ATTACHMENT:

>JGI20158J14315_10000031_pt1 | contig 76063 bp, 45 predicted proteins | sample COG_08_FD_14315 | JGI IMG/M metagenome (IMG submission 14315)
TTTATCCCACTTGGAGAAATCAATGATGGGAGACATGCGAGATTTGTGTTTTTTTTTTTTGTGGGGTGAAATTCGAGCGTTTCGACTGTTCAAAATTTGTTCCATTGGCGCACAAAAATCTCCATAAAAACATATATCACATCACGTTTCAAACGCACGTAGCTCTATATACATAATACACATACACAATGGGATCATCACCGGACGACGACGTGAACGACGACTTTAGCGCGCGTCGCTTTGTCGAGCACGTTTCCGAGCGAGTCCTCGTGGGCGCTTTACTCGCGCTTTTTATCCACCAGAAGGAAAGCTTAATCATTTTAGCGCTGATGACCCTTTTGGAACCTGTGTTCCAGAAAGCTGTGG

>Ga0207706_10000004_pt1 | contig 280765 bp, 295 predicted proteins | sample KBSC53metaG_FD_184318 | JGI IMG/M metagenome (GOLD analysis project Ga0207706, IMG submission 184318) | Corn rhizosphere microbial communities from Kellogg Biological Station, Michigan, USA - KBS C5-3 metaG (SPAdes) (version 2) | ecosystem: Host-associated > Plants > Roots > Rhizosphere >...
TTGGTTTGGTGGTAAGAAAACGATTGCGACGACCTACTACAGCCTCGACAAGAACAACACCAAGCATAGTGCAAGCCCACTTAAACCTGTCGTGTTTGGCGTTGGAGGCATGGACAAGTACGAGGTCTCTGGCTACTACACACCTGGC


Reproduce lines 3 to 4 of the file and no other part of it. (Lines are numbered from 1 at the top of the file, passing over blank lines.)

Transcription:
>Ga0207706_10000004_pt1 | contig 280765 bp, 295 predicted proteins | sample KBSC53metaG_FD_184318 | JGI IMG/M metagenome (GOLD analysis project Ga0207706, IMG submission 184318) | Corn rhizosphere microbial communities from Kellogg Biological Station, Michigan, USA - KBS C5-3 metaG (SPAdes) (version 2) | ecosystem: Host-associated > Plants > Roots > Rhizosphere >...
TTGGTTTGGTGGTAAGAAAACGATTGCGACGACCTACTACAGCCTCGACAAGAACAACACCAAGCATAGTGCAAGCCCACTTAAACCTGTCGTGTTTGGCGTTGGAGGCATGGACAAGTACGAGGTCTCTGGCTACTACACACCTGGC